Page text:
- Nocturnal ventilatory polygraphy: performed at home, it allows recording ECG, breathing rate, snoring volume, breathing airflow and blood oxygenation during sleep.
- Outpatient polysomnography: performed in the hospital on an outpatient basis, this examination is prescribed when the results of the nocturnal ventilatory polygraphy are insufficient to establish the correct diagnosis. Thepolysomnography recording can also measure data on brain, muscle and eyepiece.
Although more restrictive for the patient, polysomnography represents the most complete examination in the diagnosis of sleep disorders.
A test to diagnose sleep apnea
Mainly intended to detect sleep apnea, polysomnography is prescribed by the doctor after a consultation, when the patient presents the following daytime symptoms:
- Intense and recurrent drowsiness, difficulty concentrating and drowsiness while driving.
- Headaches and feeling tired on waking.
- High blood pressure.
During the night, the patient expresses the following symptoms:
- Respiratory pauses and nocturnal micro-awakenings.
- Loud snoring.
- Choking and jerky breathing.
Focus on sleep apnea:
Also known as Obstructive Sleep Apnea Hypopnea – OSAS – the Sleep apnea is manifested by frequent pauses in breathing observed during nocturnal sleep. This syndrome is due to an obstruction of the respiratory tract from the back -throat. It involves poor quality sleep, and thus disrupts the patient's daily life to a large extent.
Note: sleep apnea is favored by certain risk factors, the main one being obesity. p>
Polysomnography: analysis of results, reimbursement of the exam, and other sleep tests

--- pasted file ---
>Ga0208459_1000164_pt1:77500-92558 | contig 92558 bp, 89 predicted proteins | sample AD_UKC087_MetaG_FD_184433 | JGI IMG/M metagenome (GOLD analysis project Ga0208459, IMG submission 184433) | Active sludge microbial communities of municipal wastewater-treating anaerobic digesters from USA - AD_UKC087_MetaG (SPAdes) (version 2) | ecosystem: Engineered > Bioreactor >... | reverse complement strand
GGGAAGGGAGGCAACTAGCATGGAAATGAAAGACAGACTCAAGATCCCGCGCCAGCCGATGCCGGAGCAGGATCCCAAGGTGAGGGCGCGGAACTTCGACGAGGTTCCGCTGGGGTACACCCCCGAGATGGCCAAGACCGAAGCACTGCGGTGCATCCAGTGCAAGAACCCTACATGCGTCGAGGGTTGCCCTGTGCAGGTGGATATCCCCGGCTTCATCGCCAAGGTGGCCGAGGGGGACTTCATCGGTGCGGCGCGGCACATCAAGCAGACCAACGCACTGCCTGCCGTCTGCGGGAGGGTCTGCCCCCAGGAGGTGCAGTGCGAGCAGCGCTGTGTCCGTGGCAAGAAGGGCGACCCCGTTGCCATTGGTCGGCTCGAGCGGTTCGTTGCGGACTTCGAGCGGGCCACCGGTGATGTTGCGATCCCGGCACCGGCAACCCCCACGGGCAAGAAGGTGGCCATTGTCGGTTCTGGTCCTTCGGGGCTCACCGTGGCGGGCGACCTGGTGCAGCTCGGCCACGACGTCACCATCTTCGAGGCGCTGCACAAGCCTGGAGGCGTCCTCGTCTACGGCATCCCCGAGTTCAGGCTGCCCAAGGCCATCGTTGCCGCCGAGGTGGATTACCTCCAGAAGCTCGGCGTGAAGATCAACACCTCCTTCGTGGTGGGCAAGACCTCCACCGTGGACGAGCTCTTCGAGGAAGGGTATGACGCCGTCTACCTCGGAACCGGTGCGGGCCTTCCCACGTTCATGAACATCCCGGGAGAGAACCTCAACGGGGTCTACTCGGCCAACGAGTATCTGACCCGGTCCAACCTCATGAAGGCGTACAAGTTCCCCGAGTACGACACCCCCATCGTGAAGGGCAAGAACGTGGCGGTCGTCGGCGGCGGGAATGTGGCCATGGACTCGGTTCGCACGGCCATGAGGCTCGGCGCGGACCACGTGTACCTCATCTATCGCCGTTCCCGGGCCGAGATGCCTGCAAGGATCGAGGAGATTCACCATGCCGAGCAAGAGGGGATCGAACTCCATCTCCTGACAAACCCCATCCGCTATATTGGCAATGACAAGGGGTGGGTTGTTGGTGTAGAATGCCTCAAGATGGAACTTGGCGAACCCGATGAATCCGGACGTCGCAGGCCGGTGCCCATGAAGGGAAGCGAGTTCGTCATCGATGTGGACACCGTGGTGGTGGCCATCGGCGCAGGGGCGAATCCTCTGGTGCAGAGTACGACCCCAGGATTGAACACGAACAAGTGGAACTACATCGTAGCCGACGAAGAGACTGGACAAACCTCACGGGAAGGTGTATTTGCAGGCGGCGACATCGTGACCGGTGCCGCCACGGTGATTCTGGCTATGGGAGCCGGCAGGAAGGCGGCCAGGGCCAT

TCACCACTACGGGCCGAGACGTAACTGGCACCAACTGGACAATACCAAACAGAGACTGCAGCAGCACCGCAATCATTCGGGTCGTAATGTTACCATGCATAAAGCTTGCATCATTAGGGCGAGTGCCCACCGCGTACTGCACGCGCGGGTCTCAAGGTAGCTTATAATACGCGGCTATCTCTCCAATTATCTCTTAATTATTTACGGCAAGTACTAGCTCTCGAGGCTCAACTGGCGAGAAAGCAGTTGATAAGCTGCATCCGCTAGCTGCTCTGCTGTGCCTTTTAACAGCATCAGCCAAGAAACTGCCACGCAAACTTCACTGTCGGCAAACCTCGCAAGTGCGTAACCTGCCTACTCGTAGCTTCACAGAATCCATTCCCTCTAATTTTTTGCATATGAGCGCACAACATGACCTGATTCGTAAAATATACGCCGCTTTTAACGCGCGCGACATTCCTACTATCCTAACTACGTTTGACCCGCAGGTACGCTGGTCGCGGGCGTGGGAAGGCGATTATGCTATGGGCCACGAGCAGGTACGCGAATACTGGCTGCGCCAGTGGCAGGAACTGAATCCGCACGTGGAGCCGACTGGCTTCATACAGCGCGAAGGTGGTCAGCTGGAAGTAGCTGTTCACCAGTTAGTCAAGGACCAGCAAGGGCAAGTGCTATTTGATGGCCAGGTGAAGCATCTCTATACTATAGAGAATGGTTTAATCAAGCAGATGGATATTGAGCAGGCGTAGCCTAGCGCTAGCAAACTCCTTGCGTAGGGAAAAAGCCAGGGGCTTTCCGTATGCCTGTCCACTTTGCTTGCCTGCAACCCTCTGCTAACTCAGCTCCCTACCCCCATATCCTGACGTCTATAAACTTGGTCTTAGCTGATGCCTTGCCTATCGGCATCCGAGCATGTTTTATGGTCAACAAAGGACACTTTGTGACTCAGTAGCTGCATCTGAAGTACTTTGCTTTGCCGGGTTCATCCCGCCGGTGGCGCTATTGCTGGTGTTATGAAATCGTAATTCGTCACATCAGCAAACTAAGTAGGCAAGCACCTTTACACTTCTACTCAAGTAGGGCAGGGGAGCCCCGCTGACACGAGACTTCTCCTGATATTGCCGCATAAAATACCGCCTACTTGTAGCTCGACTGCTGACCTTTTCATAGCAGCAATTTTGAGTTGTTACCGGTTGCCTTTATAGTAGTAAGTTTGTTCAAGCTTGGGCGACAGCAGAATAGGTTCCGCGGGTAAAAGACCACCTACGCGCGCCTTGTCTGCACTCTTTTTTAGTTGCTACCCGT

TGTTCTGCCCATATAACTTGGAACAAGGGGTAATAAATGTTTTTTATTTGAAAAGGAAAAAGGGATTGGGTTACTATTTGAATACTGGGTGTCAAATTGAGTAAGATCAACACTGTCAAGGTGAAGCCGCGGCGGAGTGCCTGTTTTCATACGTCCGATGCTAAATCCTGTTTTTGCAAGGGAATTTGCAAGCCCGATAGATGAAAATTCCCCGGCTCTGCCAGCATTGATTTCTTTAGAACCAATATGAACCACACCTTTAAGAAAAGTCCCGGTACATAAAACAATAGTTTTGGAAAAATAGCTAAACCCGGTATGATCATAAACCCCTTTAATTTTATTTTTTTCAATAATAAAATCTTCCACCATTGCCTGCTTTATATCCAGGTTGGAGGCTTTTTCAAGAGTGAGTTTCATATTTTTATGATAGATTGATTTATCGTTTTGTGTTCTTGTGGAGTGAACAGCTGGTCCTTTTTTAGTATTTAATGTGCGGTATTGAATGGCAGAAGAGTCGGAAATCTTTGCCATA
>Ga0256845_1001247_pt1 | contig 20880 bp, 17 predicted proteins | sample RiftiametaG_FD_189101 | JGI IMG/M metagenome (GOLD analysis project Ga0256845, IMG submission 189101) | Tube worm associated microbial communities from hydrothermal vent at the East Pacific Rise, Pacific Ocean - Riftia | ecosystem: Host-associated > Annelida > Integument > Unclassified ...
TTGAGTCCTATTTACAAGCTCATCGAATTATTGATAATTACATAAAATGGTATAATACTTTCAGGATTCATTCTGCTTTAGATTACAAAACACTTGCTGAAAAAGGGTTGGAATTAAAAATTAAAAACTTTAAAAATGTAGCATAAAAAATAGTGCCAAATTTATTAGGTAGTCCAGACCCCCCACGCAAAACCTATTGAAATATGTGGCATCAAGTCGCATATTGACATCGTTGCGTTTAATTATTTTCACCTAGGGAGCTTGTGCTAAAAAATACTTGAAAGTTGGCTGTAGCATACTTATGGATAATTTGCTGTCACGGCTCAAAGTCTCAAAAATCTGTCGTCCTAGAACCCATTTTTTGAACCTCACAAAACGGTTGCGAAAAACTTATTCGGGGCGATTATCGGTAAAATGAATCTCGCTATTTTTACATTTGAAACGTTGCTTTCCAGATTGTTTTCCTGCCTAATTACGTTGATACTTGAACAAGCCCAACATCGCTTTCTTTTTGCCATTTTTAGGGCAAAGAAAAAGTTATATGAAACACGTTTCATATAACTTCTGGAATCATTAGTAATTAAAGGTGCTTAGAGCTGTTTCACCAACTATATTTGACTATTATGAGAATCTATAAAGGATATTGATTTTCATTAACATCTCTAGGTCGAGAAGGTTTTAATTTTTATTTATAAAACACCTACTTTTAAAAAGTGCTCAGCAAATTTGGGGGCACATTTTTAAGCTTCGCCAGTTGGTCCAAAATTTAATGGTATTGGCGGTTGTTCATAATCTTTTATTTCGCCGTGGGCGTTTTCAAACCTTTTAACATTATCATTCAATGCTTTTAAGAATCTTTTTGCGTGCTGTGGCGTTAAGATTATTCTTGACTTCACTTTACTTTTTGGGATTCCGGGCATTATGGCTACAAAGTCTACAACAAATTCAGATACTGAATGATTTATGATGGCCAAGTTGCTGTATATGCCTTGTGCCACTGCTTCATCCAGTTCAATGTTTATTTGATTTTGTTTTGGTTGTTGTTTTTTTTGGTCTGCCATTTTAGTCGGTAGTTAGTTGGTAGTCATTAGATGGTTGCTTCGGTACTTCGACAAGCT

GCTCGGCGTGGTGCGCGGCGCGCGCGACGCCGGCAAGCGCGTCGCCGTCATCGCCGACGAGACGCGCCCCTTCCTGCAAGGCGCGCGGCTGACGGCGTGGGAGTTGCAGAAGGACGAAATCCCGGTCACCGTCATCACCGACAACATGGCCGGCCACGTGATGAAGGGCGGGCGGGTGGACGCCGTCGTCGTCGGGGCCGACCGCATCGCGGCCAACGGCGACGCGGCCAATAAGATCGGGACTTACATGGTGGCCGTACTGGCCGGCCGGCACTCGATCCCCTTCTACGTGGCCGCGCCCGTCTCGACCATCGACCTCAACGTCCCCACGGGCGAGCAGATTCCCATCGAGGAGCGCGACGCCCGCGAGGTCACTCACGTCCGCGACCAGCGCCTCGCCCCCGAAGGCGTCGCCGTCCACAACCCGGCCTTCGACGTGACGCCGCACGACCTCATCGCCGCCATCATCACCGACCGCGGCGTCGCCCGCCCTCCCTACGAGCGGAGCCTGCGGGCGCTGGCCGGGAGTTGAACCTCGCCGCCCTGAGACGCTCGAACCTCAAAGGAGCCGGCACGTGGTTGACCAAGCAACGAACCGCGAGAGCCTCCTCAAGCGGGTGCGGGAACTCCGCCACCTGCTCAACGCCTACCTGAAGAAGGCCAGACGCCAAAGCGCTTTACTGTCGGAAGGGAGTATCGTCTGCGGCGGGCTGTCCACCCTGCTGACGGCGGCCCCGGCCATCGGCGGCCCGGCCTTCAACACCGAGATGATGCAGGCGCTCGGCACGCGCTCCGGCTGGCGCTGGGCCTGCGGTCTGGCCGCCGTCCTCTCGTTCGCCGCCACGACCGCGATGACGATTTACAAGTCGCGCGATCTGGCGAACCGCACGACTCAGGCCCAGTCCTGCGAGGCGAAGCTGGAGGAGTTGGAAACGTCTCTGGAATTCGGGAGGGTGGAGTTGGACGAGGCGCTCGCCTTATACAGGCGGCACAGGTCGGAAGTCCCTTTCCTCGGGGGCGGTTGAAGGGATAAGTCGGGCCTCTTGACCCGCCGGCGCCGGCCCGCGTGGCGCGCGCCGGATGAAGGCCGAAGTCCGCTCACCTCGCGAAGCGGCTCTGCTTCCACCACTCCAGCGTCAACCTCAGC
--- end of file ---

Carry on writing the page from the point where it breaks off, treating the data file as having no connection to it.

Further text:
Polysomnography: expected results.
By measuring in particular respiratory, cerebral, ocular and muscular activity, polysomnography makes it possible to determine the apnea-hypopnea index (AHI).
- The patient who does not suffer from sleep apnea obtains an AHI less than 5.
- Between 5 and 15, the patient has mild sleep apnea.
- Between 15 and 30, sleep apnea is moderate.
- Above 30, sleep apnea is diagnosed as severe.
Polysomnography: reimbursement by Social Security.
Carried out in the hospital, and monopolizing a room and a doctor all night long, polysomnographic recording involves a significant cost. The price of polysomnography depends on the nature of the establishment – clinic or hospital – and the city where it is performed. It is on average around €1,500. On presentation of a medical prescription, the patient can nevertheless be reimbursed for part of the price: Social Security covers the costs relating to the polysomnography.
Other sleep tests available to the patient:
In addition to polysomnography and ventilatory polygraphy, various examinations can highlight a sleep disorder sleep apnea type:
- The maintenance of wakefulness test: carried out during the day, this examination is performed at using electrodes placed on the patient's scalp.
- Actimetry: the patient wears an actimeter for a long period of time. This device records the movements of the body day and night, in order to compare the time asleep and the time awake.